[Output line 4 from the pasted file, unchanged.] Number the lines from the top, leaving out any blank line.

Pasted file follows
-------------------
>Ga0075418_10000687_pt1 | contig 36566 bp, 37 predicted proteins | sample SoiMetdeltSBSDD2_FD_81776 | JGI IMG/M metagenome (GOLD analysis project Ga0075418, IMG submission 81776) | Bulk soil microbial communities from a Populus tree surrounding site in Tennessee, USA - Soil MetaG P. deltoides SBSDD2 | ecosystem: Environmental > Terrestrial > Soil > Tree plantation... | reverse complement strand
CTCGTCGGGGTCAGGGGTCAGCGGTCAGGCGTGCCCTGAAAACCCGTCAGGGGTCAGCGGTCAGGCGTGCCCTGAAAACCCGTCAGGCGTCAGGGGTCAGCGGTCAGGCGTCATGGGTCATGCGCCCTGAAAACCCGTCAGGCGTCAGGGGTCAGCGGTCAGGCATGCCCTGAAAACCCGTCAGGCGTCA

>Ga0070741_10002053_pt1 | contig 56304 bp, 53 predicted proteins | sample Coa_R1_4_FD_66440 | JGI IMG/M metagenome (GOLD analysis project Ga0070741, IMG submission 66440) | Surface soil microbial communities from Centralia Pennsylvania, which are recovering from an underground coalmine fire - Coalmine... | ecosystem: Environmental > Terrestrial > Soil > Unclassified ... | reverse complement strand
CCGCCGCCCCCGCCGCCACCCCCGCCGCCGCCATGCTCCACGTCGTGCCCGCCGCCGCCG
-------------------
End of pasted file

CCGCCGCCCCCGCCGCCACCCCCGCCGCCGCCATGCTCCACGTCGTGCCCGCCGCCGCCG